B: The thing is Ive always found my inspiration not from looking at other artists but from just being out in the world. Usually the natural world but sometimes the constructed world as well. Although when I was younger I was really captivated by Bruce Nauman and Joesph Beuys. They were the two I sought out and I got to see a lot of their work as I traveled. It was actually a coincidence of seeing several exhibitions by those two artists at the time I was getting interested in them simultaneously. Thus the more interested I got into art the more I saw and the more I saw the more interested I got. And the Kienholtz's too. I think it was in Amsterdam I saw The Beanery for the first time when I was about 20 years old or so and it had quite an impact on me at the time. It wasn't that I loved it right away. Instead, it made an impact and it took me quite a while to process it.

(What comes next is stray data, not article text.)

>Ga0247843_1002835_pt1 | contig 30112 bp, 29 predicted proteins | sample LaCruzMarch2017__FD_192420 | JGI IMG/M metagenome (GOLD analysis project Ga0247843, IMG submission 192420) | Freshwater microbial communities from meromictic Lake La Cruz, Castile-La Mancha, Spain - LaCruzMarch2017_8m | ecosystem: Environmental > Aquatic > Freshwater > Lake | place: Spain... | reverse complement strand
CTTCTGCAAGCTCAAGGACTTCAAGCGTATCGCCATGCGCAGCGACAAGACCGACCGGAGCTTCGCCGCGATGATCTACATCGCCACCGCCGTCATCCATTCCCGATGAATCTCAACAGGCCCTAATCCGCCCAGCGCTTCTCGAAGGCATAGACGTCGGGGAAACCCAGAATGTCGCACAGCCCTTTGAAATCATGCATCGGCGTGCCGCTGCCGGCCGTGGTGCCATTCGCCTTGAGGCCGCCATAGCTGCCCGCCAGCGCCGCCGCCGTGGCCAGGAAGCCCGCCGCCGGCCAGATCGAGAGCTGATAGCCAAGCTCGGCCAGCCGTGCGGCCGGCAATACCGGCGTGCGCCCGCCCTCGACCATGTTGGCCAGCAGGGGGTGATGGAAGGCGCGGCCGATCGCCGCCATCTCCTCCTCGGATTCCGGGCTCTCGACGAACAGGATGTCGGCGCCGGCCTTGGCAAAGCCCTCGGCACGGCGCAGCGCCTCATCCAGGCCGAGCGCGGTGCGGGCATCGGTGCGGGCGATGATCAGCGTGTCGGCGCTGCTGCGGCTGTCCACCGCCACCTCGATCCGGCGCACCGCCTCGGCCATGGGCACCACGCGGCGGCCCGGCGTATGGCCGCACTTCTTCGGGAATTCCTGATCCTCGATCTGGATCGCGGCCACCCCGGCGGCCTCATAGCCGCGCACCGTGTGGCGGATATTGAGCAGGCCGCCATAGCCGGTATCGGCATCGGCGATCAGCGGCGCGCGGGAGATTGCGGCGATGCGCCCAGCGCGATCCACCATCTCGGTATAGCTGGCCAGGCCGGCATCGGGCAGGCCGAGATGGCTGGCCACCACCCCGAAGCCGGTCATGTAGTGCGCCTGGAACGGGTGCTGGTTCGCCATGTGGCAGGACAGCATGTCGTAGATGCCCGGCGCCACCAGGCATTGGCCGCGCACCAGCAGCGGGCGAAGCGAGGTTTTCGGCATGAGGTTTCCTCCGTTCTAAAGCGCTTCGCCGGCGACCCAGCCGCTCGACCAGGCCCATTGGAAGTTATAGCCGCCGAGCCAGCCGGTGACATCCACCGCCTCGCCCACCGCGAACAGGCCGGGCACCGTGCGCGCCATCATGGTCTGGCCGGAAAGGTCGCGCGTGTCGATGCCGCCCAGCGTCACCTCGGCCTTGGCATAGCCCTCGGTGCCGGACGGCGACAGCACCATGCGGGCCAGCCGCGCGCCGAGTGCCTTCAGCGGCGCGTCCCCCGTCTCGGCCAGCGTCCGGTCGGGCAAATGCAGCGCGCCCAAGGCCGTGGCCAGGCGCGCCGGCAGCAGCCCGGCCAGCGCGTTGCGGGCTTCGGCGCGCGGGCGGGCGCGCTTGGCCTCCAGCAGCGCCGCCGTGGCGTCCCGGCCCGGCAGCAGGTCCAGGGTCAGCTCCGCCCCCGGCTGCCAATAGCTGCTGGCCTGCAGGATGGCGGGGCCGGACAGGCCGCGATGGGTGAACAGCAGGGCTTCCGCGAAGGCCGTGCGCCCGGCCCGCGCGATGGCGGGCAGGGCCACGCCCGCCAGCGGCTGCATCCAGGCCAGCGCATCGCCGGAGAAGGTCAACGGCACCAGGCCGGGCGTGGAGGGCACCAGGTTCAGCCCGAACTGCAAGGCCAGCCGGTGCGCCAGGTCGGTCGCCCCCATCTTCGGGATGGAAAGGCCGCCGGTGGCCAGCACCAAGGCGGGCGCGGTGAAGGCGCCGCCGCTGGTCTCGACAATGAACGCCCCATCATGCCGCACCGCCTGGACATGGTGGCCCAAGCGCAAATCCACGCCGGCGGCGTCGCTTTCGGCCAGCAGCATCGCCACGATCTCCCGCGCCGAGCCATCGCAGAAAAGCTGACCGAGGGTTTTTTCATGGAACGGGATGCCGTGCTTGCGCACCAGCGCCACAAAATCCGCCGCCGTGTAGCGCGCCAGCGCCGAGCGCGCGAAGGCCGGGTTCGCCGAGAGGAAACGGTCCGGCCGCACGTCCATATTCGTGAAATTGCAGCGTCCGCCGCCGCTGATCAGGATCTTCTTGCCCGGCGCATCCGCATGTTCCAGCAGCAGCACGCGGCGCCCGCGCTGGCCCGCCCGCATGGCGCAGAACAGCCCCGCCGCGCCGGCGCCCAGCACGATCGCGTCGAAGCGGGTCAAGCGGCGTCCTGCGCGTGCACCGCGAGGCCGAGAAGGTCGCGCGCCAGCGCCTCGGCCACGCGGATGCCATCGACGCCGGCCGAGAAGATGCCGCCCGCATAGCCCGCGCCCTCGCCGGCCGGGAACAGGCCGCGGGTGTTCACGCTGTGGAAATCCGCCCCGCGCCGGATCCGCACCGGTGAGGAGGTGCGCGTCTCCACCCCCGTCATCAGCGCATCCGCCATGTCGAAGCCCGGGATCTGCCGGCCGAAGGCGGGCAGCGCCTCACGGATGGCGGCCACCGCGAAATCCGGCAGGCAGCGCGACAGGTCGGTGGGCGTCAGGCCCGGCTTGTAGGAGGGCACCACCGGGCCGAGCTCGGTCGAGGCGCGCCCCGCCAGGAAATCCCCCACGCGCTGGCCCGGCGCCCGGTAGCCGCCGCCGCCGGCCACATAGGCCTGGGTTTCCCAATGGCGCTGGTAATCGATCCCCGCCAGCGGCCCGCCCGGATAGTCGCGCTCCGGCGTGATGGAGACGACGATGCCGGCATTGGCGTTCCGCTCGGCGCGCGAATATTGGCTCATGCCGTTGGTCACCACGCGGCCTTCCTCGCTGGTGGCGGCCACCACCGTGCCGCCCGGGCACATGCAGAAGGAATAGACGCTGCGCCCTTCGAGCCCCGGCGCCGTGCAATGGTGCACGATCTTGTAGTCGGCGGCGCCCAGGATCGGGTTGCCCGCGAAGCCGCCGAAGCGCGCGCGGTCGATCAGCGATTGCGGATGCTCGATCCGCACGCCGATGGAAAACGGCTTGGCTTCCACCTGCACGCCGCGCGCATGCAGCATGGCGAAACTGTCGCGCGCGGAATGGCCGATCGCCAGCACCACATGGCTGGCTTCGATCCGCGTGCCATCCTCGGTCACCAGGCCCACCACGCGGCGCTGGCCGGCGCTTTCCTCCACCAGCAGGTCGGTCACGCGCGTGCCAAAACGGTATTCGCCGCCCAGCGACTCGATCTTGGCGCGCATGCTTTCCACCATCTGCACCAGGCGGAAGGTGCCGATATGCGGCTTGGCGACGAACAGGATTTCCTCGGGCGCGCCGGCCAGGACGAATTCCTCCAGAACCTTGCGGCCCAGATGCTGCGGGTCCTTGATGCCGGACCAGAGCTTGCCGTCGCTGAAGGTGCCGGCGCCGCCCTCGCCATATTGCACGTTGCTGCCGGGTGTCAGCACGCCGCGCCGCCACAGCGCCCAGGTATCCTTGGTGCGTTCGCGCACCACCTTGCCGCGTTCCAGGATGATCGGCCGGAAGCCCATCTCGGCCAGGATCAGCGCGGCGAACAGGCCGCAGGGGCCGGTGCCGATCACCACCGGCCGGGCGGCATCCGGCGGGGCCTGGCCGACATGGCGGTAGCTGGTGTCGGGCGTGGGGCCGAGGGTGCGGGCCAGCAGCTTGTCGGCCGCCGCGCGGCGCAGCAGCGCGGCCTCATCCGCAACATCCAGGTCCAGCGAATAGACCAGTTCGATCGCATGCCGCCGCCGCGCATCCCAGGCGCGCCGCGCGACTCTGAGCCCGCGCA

Plazm #6

J: I remember that early piece that eventually became that Plazm cover. It was very cartoony and pop almost Flintstonesy or Hanna-Barbaraesque but things had changed by the first show of yours that I saw Cabin Fever at the Art Gym. It had a completely different, woodsier or folklore kind of feel to it.

B: Grittier too.

J: What catalyzed that maturing shift in your work?

B: The sculptural piece your talking about didn't come from installation. It was more of a stand alone sculptural piece. It had an idea behind it about imperialism, colonialism and pop culture. It reflected the idea that the USA was dominating the entire world with its popular culture.

J: And it just played whatever was out on the airwaves?